a list compiled by Alex Kasman (College of Charleston)
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This story involves a physicist and a mathematician who have a child  well, sort of  that they have specially designed to remain in a "classical" state (as opposed to a quantum superposition of states) so that the universe will not divide each time it makes a decision. You've got to admit, this is not a literary cliche, at least not yet.
The story is very well crafted, from its opening drama that motivates the physicist character's interest in avoiding the moral dilemmas he suffers due to Everett's "Many Universes" interpretation of quantum physics, to the careful detail to the math and physics, and finally through to the emotionally satisfying ending. In reality, it is much more a story about physics than about math, but it is such a nice story that I've decided to include it here even though it only has bits of math in it. So, let's focus for a moment on the math, even though it is mostly irrelevant to the story. The two main characters are a male physicist and female mathematician who meet as undergraduates in a complex analysis class. There is a description of them working together, and we see how "the CauchyRiemann Equations" later becomes a romantic code word for them after years as a married couple that there is something serious they need to discuss. It is nice to see a female mathematician character who is so realistic and well grounded. She is described as being a talented mathematician and the chair of her department, but we don't really get to see any of her work and she plays a relatively small role in the main storyline. There are two other ways in which mathematics, at least tangentially, shows up in this story. Much of the story is about quantum computing. Certainly, there is a lot of mathematics in quantum computing. Some of the most significant results in the field were developed by mathematician Peter Shor, and I know lots of mathematicians working on quantum computing. However, these mathematical aspects are not explicitly discussed in the story. Instead, the focus is on this idea that a quantum computer could be forced to remain in a classical state through frequent forced "wave collapse". Also, perhaps as an indication of how carefully Egan thinks out his fantastical stories, he includes a discussion of mathematician Roger Penrose's theory that the brain makes use of quantum superposition. Although he doesn't specifically mention this reason anywhere in the story, I imagine that Egan recognized that Penrose's theory  if it were true  would prevent the ADAI ("Autonomously Developing Artificial Intelligence") in the story from being able to think in the same way that actual humans do. And so he has a subplot in which the physicist takes part in a psychology experiment that disproves Penrose's hypothesis. Since I'm focusing on the math and tangentially the physics, I'm not addressing the emotional side of the story here. There is an emotional story  runaway children, marital tensions, kidnapping and rape  all well told and worth the read. The story was originally published in Interzone #176, February 2002, but I am pleased to announce that Egan has posted the story on his website and so it is now available for free. (Just click on the title above or the link below to get to it.)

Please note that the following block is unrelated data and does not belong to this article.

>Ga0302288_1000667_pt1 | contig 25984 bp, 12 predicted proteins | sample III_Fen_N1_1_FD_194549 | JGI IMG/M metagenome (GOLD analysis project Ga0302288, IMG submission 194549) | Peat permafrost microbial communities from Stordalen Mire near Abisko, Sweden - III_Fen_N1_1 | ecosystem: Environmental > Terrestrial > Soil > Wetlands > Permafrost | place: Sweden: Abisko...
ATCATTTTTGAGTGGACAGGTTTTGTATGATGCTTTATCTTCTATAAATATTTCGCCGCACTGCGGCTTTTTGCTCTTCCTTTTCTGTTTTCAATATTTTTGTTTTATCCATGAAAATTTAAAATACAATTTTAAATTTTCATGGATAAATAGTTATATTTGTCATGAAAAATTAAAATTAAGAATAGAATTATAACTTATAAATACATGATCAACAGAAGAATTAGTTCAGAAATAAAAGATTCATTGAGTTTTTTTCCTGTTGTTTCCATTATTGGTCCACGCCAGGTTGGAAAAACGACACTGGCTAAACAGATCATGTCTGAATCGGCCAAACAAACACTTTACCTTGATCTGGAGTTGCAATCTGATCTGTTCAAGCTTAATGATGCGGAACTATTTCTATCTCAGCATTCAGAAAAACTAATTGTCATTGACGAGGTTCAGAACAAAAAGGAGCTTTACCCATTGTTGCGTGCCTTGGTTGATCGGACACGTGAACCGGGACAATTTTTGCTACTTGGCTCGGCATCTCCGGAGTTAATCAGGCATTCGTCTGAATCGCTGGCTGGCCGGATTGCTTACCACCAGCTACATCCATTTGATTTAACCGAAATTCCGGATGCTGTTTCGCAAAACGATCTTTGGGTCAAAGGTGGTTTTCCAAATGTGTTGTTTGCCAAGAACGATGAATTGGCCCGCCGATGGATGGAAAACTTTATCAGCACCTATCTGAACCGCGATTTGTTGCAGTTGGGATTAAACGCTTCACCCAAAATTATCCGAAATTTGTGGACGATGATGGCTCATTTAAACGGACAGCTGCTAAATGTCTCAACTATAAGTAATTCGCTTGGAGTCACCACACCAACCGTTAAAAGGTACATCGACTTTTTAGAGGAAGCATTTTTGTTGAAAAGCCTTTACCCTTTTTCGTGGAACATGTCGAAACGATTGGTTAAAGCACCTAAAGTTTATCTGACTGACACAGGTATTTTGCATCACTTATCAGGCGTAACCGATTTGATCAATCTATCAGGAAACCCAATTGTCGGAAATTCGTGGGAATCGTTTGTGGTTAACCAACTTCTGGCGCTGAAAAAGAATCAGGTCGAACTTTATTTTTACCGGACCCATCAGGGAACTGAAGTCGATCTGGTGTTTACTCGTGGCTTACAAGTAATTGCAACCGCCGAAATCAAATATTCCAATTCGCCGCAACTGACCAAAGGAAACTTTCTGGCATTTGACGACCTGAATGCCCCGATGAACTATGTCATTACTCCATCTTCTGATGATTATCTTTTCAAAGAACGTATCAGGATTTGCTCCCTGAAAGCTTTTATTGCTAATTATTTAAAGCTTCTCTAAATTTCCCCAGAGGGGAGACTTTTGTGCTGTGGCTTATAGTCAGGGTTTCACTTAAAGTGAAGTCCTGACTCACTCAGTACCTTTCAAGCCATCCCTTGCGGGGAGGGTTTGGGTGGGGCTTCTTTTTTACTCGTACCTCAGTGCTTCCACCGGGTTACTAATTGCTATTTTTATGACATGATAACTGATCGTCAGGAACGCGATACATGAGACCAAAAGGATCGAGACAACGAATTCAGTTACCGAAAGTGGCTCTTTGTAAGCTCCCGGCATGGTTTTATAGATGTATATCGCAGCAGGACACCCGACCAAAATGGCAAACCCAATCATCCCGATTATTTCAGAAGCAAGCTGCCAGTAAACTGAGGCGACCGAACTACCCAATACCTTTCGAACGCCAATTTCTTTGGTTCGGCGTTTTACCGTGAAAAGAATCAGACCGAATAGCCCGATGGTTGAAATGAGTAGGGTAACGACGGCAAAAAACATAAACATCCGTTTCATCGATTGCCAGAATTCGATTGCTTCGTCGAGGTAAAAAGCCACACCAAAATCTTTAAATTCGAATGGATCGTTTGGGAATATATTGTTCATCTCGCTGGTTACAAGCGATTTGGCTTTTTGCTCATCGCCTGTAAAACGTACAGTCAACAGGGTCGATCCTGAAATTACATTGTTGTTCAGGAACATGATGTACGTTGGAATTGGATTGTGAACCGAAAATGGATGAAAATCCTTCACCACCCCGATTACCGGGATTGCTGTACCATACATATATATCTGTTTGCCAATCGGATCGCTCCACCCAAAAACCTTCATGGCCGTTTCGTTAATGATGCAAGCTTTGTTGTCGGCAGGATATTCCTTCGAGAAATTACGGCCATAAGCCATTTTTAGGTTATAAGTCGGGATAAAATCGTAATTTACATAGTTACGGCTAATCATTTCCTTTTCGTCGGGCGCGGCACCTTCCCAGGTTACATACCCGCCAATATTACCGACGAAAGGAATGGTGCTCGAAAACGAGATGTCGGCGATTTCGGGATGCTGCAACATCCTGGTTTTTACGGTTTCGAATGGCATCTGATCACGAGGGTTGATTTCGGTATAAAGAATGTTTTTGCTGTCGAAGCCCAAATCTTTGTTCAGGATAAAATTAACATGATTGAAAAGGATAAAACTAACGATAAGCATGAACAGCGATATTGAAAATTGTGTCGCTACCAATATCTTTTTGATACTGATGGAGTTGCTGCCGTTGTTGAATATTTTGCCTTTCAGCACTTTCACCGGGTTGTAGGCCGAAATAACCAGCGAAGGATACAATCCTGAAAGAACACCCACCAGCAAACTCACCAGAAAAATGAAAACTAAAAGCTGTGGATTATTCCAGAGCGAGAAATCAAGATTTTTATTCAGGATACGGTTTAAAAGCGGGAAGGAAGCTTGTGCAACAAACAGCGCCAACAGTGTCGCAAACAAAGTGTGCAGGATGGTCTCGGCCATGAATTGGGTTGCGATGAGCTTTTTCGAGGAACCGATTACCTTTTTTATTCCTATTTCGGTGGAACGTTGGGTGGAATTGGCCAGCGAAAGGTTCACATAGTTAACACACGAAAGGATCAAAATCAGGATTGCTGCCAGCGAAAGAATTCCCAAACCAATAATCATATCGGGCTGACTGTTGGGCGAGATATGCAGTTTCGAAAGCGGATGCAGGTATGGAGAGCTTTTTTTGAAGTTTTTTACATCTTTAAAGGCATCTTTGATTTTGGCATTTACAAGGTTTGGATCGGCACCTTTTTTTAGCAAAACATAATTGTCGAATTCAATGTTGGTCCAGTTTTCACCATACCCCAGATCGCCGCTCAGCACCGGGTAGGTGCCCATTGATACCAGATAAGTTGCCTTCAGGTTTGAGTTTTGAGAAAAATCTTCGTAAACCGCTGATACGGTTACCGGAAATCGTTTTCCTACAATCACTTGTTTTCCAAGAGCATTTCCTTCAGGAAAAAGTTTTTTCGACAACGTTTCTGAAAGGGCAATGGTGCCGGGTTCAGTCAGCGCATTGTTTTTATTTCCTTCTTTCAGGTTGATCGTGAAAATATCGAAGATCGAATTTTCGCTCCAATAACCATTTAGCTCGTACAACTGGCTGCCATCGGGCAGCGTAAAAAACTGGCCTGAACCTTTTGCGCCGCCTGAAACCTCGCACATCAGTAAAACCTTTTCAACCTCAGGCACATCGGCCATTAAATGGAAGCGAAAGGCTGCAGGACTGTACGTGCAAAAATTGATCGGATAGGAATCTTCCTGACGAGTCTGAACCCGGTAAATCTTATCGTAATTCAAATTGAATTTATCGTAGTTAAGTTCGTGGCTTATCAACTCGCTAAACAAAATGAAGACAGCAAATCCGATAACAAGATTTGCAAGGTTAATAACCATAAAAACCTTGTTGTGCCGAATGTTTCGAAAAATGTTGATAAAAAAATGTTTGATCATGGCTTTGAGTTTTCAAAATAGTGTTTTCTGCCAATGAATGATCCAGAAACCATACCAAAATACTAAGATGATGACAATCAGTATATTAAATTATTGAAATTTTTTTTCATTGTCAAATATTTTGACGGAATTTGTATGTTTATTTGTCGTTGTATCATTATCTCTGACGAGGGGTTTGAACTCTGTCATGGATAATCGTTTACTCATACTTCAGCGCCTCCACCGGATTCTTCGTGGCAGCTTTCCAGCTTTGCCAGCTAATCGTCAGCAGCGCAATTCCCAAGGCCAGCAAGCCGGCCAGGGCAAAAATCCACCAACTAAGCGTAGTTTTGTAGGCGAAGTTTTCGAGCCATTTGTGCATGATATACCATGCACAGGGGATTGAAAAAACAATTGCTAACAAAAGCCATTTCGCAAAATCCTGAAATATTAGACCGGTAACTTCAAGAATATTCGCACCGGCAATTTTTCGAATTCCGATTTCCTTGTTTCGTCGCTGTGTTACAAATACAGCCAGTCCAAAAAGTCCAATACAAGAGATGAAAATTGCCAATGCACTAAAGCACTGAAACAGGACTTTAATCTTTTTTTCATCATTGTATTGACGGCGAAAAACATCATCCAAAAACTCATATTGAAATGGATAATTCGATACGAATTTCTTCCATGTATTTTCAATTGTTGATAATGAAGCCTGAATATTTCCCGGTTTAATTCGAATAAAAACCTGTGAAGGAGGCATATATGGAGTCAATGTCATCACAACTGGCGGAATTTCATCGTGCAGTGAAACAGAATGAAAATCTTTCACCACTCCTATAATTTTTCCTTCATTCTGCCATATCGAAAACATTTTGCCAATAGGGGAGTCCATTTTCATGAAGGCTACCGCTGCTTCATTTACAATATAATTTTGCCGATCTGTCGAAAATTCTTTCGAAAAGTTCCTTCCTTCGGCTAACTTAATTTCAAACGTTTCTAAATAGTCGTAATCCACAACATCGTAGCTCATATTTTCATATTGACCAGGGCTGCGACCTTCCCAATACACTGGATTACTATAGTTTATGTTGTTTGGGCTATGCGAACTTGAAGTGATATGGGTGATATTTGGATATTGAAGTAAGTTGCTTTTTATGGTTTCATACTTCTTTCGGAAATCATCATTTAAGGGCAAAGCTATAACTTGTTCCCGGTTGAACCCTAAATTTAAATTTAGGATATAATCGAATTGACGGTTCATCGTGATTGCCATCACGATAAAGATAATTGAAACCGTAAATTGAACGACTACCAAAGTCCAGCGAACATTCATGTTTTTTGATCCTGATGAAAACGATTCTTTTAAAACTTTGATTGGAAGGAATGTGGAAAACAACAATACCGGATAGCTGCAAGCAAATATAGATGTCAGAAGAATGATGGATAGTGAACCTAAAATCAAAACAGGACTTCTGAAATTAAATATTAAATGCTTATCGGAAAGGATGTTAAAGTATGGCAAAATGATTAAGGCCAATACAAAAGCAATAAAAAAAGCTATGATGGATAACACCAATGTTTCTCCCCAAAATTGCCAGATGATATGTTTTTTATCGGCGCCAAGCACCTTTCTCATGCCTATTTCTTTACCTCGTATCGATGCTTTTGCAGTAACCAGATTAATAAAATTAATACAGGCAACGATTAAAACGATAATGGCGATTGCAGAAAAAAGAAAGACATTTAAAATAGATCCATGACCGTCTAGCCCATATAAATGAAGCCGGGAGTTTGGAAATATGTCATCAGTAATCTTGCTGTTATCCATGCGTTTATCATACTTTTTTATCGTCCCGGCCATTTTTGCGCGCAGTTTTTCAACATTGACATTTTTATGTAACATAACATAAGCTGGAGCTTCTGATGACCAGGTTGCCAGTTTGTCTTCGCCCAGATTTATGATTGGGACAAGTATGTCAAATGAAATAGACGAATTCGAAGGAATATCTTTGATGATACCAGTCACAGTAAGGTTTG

More information about this work can be found at gregegan.customer.netspace.net.au. 
(Note: This is just one work of mathematical fiction from the list. To see the entire list or to see more works of mathematical fiction, return to the Homepage.) 

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Exciting News: The 1,600th entry was recently added to this database of mathematical fiction! Also, for those of you interested in nonfictional math books let me (shamelessly) plug the recent release of the second edition of my soliton theory textbook.
(Maintained by Alex Kasman, College of Charleston)